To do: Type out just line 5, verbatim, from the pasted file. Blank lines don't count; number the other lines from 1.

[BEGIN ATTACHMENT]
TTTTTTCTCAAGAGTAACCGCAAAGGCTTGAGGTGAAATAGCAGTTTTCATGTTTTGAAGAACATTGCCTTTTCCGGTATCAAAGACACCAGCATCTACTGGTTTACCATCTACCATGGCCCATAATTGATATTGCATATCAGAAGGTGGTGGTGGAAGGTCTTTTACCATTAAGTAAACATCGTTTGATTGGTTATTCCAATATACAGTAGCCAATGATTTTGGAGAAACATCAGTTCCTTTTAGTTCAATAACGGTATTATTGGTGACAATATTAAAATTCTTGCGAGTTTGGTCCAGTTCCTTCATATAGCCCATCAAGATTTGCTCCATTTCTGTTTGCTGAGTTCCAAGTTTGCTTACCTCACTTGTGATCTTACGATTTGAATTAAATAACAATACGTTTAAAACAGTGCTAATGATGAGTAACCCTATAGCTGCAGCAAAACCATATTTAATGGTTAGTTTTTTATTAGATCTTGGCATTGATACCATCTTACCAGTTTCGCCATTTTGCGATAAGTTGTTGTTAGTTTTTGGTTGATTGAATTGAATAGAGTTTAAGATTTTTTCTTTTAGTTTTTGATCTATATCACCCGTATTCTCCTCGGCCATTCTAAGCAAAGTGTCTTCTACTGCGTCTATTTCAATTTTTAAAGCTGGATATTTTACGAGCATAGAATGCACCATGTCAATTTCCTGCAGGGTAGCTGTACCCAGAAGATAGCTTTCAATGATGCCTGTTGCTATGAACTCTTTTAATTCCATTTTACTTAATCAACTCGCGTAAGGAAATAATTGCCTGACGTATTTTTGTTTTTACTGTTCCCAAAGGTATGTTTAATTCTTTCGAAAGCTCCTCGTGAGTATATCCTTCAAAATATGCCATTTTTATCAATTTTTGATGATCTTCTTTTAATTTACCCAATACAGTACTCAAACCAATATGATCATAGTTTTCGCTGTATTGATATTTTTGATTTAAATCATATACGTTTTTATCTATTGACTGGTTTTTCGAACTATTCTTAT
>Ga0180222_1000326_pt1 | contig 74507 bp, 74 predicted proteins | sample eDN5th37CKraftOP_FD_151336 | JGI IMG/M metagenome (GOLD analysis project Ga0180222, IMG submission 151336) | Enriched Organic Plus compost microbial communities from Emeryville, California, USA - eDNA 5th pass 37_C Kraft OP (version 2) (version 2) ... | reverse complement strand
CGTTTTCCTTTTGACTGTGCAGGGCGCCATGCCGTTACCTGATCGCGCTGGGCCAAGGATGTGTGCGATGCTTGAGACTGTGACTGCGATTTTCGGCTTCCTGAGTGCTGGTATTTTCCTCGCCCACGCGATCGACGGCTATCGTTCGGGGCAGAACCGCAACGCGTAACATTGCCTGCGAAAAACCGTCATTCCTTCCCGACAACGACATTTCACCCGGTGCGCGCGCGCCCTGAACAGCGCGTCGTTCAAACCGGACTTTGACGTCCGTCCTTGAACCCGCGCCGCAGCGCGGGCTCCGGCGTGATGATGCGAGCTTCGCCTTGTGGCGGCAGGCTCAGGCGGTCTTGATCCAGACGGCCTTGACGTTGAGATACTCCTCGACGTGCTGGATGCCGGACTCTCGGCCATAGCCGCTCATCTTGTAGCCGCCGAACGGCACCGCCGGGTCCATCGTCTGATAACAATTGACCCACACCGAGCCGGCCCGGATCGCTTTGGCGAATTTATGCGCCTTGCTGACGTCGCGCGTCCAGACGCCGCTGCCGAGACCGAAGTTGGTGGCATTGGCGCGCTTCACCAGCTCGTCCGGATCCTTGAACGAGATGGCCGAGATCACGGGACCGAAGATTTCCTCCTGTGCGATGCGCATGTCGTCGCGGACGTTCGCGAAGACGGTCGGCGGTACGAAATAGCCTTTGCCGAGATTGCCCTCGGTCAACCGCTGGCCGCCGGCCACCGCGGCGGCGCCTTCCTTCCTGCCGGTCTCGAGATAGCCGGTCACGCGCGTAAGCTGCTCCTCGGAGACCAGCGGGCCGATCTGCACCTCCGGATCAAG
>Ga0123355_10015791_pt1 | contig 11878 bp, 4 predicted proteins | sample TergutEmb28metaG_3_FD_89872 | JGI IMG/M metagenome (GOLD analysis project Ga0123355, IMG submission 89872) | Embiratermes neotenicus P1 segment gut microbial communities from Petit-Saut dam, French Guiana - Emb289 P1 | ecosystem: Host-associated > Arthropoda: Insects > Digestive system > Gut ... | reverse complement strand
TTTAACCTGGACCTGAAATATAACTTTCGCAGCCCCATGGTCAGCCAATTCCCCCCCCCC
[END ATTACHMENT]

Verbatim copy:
TTTAACCTGGACCTGAAATATAACTTTCGCAGCCCCATGGTCAGCCAATTCCCCCCCCCC